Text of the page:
Problem #1- The sleeves that go with the jacket in Janet Arnold just do not work for me without serious alteration. The crown isn’t large enough for me to be able to move or be comfortable, and the sleeve is at least 4 inches too short. With the sleeves set in the jacket was pulled all over the place and was so unbearably uncomfortable! And the annoying thing is that in the mockup the sleeve worked!

After ripping the sleeves out, and being thankful that, at least, they were what was causing the bodice to do all sorts of wonky things, I bounced back and came up with a solution. I’ll use the sleeve pattern from my 1780s Robe A La Anglaise and recut the sleeves. I’ve got extra Mineral Felicite fabric, so that’s no problem. On the other hand, I have only tiny matching linen scraps left. Of course, it would be totally period correct to use a different linen to line the sleeves than what I used to line the bodice. But piecing is also period correct, and I decided to use all my tiny matching linen scraps to piece together pieces big enough to cut out the new sleeve pattern.

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Extreme piecing. I’m amused by it at this point. This sleeve is only partially completed (there is more piecing to be done!) but you can see the original pattern shape.

I haven’t finished piecing, or cut out the new Mineral Felicite sleeve, or sewn the new sleeves in… but I think that my solution will work, so we’ll call that problem solved. Whew!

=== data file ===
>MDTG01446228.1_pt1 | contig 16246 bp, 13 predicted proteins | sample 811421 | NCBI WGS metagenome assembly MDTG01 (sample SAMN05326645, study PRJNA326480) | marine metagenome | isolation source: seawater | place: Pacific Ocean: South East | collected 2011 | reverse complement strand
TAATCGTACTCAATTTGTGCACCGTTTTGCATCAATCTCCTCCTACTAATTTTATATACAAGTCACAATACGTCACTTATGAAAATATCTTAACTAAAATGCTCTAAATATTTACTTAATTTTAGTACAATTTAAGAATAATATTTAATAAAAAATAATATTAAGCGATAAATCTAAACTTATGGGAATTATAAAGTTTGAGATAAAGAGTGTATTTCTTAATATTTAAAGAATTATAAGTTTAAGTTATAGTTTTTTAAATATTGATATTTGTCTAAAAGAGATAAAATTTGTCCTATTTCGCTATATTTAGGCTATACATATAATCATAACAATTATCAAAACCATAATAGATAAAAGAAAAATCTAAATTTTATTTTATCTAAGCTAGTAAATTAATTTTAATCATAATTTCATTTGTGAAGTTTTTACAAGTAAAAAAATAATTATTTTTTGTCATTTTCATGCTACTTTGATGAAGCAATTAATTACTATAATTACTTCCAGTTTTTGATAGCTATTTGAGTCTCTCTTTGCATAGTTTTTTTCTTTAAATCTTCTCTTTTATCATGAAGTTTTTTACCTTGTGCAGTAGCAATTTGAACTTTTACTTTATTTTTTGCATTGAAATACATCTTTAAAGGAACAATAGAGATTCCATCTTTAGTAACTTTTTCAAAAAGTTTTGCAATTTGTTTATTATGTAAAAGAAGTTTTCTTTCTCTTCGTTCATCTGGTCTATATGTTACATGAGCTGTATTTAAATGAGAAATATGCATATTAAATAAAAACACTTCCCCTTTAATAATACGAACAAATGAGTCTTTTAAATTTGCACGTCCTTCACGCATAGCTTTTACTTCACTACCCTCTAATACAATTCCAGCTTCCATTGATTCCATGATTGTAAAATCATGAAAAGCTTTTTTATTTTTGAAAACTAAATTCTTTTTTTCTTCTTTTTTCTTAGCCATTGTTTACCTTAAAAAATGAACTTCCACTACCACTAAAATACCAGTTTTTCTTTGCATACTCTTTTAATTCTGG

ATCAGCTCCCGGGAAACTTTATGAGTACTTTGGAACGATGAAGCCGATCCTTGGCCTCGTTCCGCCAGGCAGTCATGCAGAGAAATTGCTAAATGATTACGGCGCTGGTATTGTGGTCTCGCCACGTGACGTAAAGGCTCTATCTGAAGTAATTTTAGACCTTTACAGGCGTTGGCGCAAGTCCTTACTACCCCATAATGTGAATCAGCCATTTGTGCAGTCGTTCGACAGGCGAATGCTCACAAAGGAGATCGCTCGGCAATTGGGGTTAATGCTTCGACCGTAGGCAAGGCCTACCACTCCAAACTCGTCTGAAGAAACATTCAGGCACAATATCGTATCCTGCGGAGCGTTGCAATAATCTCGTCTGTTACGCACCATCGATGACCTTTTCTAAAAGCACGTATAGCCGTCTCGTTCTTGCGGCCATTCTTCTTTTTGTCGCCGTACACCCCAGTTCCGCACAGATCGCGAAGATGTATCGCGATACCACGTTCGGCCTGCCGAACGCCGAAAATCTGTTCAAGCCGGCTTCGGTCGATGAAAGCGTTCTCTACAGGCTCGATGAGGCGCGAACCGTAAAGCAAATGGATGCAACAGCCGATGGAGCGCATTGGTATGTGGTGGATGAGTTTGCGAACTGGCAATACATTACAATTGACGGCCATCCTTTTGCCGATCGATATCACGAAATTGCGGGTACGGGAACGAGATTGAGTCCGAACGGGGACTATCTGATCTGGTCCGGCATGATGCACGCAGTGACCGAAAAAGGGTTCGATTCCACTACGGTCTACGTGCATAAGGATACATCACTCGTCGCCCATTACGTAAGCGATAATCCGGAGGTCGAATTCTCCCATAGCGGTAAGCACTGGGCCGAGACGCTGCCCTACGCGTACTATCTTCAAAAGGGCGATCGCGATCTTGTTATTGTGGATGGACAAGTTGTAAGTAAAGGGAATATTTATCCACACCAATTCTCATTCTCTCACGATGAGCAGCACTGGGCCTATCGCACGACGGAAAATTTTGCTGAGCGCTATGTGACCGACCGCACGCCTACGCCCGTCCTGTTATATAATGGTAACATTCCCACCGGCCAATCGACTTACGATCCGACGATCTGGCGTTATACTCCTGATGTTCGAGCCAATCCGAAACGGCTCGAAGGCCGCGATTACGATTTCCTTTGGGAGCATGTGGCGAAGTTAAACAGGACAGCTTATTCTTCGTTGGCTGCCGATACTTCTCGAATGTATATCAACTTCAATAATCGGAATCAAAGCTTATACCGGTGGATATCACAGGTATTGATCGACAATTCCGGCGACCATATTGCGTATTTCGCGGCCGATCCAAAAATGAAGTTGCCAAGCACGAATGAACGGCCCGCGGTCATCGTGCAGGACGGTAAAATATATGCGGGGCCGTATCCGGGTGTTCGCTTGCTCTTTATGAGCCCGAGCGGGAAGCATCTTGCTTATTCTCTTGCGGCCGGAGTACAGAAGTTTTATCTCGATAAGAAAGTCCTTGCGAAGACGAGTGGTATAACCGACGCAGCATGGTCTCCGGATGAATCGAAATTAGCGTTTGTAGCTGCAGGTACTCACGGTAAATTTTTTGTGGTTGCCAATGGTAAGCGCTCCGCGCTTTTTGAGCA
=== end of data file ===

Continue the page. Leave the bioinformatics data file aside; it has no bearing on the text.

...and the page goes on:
Problem #2- After my initial fittings, I had to add an extension to my center front pieces to get the jacket to close comfortably and without wrinkles. It barely closed in my mockup and I thought it would be enough, but in the real fabric it just wasn’t. So I pieced on extensions. Piecing is totally period correct, but this piecing is so… obvious and symmetrical.

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Center front piecing. The yellow headed pins are my center front line. I haven’t done anything about center front since I put those pins in!

This problem is still unresolved. Plus, I can’t decide how I want the jacket to close, anyway. Pins? Hooks and loops? If you have any thoughts about the piecing problem or the closure indecision, please do share!